Almost everybody, long before us, knew that having good relationships is one of the essential things to being able to master major problems in life. As all of us know personally, it's even more important when you're facing huge adversities. Kids who are resilient are very good at recruiting relationships. The kids in the book were able to pull important people into their lives, and often they would bump into those people by accident or by chance, but they were very good at sustaining the relationships. Pete had a school social worker he kept in his life, and he once showed off about how many mentors he's had, and they had been tremendously important. You get social support because you draw it, not because people fall in your lap.
How did the study begin?
We have been doing this study since these kids were 14 years old, when I was just beginning my academic career. I've always been interested in adolescent development, and I was also interested in arrested ego development—what is it that really stops someone from developing in a progressive way? That meant studying troubled people as well as normal people.
You didn't set out to study resilience right from the beginning?
No, that's part of what's fun about doing research: you get surprised. When we went back at age 25, 11 years after we began, some of the interviewers came over to me and said how surprised they were that this or that person was doing well, that they never would have thought he or she was a former psychiatric patient. That put the bee in my bonnet to want to understand it better. The psychiatric medical model is around disease processes, what's gone wrong, what hasn't worked out. A colleague of mine many years ago said, “You psychiatrists have it easy studying what goes wrong, you really need to study how come anybody does well in the world, given what we face in our lives.” It was a wonderful question, and one that had always plagued me.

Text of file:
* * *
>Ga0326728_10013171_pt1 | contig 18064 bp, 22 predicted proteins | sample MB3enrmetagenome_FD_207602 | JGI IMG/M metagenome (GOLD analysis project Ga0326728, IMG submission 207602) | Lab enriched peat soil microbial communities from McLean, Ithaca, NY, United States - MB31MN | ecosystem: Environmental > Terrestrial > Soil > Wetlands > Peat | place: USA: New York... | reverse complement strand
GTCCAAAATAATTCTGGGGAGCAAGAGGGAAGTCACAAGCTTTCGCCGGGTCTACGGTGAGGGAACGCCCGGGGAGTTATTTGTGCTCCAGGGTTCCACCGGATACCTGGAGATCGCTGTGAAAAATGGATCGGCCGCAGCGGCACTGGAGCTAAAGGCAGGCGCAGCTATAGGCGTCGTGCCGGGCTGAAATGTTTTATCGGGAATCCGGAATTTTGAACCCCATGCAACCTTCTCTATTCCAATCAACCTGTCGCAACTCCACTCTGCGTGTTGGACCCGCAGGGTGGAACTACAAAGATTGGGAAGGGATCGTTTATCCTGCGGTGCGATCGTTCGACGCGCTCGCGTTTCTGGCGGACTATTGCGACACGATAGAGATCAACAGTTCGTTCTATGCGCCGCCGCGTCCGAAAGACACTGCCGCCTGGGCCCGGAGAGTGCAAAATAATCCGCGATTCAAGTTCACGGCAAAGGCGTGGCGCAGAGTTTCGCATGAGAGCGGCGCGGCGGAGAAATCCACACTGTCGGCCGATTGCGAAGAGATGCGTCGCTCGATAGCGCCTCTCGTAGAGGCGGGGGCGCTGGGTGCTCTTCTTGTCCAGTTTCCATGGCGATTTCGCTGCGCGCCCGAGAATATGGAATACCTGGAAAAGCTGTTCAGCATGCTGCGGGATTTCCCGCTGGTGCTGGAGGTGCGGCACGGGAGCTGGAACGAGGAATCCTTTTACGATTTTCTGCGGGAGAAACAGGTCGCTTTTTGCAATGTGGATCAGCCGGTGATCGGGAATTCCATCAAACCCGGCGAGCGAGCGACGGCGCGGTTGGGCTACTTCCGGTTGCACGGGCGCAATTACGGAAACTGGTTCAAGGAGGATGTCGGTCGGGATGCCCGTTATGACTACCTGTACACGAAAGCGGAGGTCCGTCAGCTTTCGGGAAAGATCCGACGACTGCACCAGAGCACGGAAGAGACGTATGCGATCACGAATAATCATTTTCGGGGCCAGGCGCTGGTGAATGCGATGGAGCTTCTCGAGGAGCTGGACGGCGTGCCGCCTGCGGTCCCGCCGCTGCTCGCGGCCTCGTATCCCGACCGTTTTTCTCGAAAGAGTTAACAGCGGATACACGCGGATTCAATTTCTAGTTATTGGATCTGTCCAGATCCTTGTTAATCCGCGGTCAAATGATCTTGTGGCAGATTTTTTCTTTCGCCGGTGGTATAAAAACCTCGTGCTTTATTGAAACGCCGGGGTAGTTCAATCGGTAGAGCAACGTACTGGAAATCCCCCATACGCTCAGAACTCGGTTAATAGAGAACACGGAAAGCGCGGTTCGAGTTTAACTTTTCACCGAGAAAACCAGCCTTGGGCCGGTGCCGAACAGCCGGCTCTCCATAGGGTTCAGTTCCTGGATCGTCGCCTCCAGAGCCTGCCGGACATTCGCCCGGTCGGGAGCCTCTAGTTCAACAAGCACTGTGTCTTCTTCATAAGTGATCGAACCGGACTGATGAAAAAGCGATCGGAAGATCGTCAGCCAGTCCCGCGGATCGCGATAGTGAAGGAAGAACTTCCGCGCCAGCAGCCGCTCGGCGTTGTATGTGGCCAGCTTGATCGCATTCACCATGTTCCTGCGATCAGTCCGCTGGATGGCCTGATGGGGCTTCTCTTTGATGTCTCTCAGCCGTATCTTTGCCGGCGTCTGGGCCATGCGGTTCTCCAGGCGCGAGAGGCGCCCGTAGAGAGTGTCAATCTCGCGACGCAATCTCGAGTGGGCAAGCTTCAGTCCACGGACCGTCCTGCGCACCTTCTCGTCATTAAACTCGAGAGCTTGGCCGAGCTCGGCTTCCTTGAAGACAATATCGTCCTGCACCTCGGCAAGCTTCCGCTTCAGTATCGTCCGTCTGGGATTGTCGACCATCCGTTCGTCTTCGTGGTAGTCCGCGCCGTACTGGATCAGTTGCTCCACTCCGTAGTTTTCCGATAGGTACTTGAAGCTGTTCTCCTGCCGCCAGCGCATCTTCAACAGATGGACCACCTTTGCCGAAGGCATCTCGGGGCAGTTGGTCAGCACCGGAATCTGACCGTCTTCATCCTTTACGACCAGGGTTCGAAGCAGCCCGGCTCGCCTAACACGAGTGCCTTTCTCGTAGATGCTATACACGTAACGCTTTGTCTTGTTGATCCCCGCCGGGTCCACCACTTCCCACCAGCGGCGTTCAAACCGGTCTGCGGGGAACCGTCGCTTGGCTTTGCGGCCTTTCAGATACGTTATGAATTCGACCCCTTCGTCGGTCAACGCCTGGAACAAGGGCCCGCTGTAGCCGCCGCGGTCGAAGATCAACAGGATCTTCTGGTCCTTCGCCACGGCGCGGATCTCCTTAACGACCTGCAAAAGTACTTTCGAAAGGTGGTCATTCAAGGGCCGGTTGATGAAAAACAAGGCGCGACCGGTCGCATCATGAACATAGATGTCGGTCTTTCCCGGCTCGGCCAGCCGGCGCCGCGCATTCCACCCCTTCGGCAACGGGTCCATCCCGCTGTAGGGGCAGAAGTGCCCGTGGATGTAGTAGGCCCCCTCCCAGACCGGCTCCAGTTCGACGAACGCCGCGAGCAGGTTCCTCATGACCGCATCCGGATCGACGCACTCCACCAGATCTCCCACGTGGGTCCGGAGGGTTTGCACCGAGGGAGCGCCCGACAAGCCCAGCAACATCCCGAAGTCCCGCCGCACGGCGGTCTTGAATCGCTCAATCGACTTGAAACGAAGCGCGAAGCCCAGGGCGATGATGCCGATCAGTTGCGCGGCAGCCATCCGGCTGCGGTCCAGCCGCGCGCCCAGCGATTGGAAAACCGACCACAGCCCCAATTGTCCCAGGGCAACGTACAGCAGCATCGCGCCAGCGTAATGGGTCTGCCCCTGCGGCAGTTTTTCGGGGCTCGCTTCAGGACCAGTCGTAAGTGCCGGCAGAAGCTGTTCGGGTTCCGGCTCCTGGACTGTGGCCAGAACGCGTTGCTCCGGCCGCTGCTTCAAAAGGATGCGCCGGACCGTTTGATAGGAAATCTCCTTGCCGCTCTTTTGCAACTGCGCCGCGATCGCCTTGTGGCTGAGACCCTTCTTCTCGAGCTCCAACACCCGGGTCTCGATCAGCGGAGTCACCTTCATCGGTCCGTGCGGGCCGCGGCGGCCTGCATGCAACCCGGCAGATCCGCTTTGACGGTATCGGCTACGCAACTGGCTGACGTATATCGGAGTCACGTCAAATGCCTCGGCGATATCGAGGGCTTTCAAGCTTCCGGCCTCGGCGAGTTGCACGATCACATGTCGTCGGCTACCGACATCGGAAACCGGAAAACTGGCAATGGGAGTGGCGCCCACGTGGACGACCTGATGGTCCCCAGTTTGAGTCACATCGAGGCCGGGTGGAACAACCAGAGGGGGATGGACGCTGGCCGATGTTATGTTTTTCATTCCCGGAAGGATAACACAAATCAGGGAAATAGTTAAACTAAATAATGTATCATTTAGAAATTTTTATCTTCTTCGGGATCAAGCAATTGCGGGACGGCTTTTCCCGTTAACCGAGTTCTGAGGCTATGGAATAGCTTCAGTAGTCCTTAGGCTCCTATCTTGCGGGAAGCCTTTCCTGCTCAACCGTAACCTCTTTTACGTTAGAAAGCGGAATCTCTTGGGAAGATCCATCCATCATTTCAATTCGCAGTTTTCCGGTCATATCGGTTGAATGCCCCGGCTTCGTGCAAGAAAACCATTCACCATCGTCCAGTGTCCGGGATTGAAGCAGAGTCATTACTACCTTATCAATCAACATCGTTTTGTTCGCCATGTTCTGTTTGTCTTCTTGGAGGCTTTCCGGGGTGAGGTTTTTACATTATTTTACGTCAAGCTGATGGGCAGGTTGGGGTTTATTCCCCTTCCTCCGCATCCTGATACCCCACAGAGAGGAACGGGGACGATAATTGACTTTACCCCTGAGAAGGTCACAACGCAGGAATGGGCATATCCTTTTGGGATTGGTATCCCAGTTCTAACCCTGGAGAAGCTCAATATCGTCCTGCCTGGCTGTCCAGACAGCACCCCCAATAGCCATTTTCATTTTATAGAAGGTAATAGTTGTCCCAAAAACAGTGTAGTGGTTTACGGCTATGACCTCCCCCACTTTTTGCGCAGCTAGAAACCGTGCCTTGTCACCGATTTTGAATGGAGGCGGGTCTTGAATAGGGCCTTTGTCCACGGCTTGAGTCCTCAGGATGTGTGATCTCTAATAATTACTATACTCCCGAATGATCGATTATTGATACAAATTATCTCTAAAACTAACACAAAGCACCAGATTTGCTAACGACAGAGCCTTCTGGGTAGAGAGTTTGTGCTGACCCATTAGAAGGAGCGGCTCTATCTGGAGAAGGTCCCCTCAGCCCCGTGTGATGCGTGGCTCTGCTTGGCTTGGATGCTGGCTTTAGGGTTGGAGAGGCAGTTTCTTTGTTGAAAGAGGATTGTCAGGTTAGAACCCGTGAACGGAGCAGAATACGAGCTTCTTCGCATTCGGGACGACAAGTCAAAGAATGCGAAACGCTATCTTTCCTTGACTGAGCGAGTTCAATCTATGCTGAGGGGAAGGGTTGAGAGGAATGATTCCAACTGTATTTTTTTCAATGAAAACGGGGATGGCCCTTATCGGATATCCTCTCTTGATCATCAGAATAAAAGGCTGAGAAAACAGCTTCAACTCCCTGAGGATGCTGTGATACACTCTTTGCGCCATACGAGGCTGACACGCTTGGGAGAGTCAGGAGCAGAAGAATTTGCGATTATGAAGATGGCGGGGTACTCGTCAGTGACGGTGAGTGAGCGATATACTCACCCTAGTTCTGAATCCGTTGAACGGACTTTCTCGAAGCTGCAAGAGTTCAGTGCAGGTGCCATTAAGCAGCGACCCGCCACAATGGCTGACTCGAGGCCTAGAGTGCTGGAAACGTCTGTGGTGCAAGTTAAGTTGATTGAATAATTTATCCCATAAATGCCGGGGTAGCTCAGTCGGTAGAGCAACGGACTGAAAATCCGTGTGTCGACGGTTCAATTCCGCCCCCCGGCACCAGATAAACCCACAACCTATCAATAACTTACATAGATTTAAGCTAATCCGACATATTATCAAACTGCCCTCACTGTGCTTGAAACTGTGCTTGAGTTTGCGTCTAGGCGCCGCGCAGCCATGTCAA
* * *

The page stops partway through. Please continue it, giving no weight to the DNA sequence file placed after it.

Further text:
Who did you write the book for?
Parents, teachers, guidance counselors, coaches, religious groups, ministers and others that have to help kids in trouble, just so they could recognize that kids can get out of trouble. It's so easy to write a kid off as a bad. This is a book about optimism. We really wanted people to see the reason to have hope.
What lessons should they take away from the book?
Don't label kids, be optimistic that kids can be fluid. Recognize it's the kiss of death to think of a kid as a bad seed or trouble. Understand the incredible importance of relationships—the worst thing a person can do is cut off relations with a kid when he does the wrong thing. When a parent makes a mistake, take responsibility for the mistake and don't hold the kid at fault, and help kids learn how to take responsibility.